If the onstage assassination of a Donald Trump–resembling Julius Caesar in the Public Theater’s latest Shakespeare in the Park production strikes you as overly subtle, then maybe you’d prefer this wild “satire of the Trump fiasco” by Paul David Young. An irreverent jumble of Goethe, the gospels, politics, and poop jokes, it’s the tale of a lying, self-loving, Twitter-happy clown king who promises to save the world but causes a nuclear apocalypse instead. The charlatan seizes power when the downtrodden populace makes a Faustian pact with him, selling their souls and winding up in the toilet. Young says he wrote the script in all caps, which seems fitting for our unhinged times. Augustus Heagerty’s production features a cast of four clowns in whiteface — though shouldn’t at least one of those faces be orange?

—Zac Thompson

Ben Watts show image, Faust 3: The Turd Coming

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Paul David Young’s Faust 3: The Turd Coming, or The Fart of the Deal at Judson Memorial Church
55 Washington Square South, New York, NY

Friday, June 16, 10 pm; $; Augustus Heagerty: Director; Jarrod Beck: Scenic Design and Props; Kia Rogers: Lighting Design; Melissa Friedling: Video

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FAUST 3: THE TURD COMING, OR THE FART OF THE DEAL to Satirize Trump Fiasco Onstage This June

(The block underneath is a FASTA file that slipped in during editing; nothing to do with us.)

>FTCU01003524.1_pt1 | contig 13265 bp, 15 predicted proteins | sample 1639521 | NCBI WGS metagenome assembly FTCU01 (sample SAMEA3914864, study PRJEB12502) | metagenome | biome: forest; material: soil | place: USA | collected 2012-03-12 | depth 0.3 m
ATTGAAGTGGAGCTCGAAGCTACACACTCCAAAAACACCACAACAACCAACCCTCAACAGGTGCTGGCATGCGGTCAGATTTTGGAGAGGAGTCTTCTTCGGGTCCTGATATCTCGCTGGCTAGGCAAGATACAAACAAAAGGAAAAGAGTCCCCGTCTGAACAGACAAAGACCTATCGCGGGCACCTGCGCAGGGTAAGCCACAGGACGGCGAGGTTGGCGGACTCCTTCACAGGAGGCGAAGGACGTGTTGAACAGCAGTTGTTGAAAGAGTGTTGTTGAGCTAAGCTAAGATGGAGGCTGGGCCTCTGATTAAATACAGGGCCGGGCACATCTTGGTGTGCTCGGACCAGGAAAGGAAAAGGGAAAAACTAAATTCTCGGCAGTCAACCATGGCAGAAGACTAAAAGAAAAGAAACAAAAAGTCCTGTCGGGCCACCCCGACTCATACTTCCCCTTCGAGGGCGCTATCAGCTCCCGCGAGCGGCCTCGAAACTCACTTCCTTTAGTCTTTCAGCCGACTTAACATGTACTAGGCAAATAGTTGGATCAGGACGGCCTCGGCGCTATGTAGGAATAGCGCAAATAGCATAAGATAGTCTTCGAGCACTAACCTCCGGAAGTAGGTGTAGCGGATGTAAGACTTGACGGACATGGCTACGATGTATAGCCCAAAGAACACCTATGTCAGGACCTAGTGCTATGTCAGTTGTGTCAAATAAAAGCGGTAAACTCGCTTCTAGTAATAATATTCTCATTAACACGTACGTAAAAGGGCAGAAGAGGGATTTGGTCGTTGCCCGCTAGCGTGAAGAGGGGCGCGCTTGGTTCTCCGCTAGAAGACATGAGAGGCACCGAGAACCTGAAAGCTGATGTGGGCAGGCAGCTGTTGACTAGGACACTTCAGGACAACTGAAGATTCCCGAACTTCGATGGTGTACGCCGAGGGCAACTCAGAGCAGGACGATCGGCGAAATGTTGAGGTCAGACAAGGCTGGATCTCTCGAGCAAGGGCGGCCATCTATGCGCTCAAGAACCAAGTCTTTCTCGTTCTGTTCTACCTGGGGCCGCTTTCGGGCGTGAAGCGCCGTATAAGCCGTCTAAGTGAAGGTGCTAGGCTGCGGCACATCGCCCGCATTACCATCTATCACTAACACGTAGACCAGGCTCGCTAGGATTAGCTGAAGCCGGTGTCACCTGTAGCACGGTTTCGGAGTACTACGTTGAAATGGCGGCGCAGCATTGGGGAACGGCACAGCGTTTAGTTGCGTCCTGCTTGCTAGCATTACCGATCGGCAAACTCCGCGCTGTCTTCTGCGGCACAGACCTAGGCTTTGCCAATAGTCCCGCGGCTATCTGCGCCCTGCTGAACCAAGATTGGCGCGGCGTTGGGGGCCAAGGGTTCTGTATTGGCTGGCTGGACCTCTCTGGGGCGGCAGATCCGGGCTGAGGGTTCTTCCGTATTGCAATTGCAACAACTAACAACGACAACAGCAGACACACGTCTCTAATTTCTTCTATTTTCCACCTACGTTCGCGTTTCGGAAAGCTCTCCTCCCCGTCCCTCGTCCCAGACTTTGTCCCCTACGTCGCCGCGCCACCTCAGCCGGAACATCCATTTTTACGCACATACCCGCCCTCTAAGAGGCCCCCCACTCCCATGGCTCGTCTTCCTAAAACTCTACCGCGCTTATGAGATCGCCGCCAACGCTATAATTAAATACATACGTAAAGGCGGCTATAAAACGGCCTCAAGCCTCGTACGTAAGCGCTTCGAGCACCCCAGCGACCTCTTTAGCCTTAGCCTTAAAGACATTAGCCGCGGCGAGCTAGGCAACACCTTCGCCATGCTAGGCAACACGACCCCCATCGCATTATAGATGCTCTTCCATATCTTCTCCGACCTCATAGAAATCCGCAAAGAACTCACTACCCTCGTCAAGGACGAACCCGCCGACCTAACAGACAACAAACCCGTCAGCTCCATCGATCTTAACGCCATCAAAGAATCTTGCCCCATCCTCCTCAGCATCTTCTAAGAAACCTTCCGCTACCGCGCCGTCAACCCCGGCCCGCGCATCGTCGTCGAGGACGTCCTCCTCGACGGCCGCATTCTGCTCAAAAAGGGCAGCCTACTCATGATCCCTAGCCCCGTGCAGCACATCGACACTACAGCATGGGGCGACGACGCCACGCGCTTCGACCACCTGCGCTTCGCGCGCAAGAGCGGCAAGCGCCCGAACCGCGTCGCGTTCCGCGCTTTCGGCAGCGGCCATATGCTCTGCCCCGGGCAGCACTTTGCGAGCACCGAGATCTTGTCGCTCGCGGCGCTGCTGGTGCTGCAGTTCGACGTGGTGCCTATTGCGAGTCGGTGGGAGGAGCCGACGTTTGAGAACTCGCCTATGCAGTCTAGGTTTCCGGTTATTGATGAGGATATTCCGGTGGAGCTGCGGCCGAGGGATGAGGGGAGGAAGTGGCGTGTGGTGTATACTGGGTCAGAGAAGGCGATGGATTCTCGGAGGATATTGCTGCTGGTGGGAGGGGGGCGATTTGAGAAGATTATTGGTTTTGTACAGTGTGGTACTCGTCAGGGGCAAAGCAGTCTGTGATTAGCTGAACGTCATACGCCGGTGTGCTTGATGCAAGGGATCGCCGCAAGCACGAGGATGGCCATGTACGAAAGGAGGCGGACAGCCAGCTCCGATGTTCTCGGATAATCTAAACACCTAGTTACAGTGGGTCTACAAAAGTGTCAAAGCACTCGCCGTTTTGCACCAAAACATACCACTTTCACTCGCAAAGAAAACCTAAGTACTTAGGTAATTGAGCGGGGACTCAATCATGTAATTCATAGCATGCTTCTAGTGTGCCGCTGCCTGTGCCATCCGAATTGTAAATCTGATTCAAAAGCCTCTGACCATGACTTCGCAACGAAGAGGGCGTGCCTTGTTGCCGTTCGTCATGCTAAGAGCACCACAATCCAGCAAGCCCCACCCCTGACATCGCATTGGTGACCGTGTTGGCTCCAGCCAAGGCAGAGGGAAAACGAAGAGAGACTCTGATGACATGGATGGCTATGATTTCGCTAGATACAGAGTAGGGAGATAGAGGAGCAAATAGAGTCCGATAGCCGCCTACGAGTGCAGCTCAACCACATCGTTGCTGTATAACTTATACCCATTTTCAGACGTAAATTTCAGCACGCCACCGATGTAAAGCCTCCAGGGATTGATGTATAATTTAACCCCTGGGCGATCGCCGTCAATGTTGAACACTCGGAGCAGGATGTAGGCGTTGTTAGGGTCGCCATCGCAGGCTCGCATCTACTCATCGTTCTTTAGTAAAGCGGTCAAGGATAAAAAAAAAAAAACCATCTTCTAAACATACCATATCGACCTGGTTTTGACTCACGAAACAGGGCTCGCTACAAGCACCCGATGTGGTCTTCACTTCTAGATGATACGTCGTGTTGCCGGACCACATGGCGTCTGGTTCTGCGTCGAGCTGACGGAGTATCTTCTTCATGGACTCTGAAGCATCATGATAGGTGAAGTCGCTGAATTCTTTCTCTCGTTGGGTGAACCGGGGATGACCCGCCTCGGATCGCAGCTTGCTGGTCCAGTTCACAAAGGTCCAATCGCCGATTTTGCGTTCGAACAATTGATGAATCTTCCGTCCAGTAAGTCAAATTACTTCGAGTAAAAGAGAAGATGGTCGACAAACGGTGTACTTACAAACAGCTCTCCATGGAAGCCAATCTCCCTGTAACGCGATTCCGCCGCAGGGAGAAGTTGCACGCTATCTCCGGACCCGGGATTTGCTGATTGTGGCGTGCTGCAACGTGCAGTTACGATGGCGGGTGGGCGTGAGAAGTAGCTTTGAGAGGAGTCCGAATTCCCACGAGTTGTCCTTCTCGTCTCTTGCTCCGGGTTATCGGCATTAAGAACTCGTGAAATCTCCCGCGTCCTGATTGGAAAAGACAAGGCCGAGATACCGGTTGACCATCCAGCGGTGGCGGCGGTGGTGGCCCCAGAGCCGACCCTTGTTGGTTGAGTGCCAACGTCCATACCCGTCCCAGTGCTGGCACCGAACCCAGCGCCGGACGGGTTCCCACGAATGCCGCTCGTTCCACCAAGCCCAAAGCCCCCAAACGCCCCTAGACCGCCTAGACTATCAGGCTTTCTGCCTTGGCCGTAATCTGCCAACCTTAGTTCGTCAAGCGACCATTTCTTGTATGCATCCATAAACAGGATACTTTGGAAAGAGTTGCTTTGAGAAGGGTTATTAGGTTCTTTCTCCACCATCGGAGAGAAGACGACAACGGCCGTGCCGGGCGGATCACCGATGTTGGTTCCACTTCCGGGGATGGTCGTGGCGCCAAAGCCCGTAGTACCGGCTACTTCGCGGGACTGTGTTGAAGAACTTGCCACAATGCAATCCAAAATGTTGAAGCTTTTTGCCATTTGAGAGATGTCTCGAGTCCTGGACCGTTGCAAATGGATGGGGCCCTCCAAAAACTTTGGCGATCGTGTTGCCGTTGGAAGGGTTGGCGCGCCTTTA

by BWW News Desk May. 19, 2017  

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"Faust 3: The Turd Coming, or The Fart of the Deal" by Paul David Young, a political satire of the Trump fiasco performed by an ensemble of four clowns, will have its world premiere June 11 to 26 in The Meeting Room of Judson Memorial Church, 55 Washington Square South, presented by Skylight Productions. Augustus Heagerty directs.

The play presents a Faustian bargain between the populace, and their chosen king, a deceptive, Mephisophelean clown figure. Although the clown is offensive, vulgar, and evil, the people agree to sign away their future on the gamble that the clown will improve their lives. They are shat upon instead. In sermon-like tweets, the clown king communicates his predatory intentions, based on perversions of the Beatitudes ("BLESSED ARE THE RICH FOR THEY DESERVE IT ALL") and other parts of the Gospels. The sensitive ego of the clown king leads to nuclear war and worldwide devastation.

The script adapts and mangles Goethe's "Faust" (Parts 1 and 2) and the Gospels in the King James translation, as well as bits of Yeats, Shakespeare, Christmas carols, Stephen Foster, John Donne, Heiner Müller, Julia Ward Howe, Abel Meeropol, and others.

The performance will take place in the found environment of the Meeting Room, a landmarked Neo-Renaissance sanctuary designed by architect Stanford White and sculptor Augustus St. Gaudens, with the largest collection of John Lafarge staiNed Glass windows in the world. The actors will use microphones as they move about the space, speaking directly to the live audience. With demonic evangelism, they will also sing, dance, and perform tricks and mock religious rituals while celebrating the clown king. Music will include drums, melodica, recorded music (classical to pop), Christian anthems, Christmas Carols and computer-generated sound.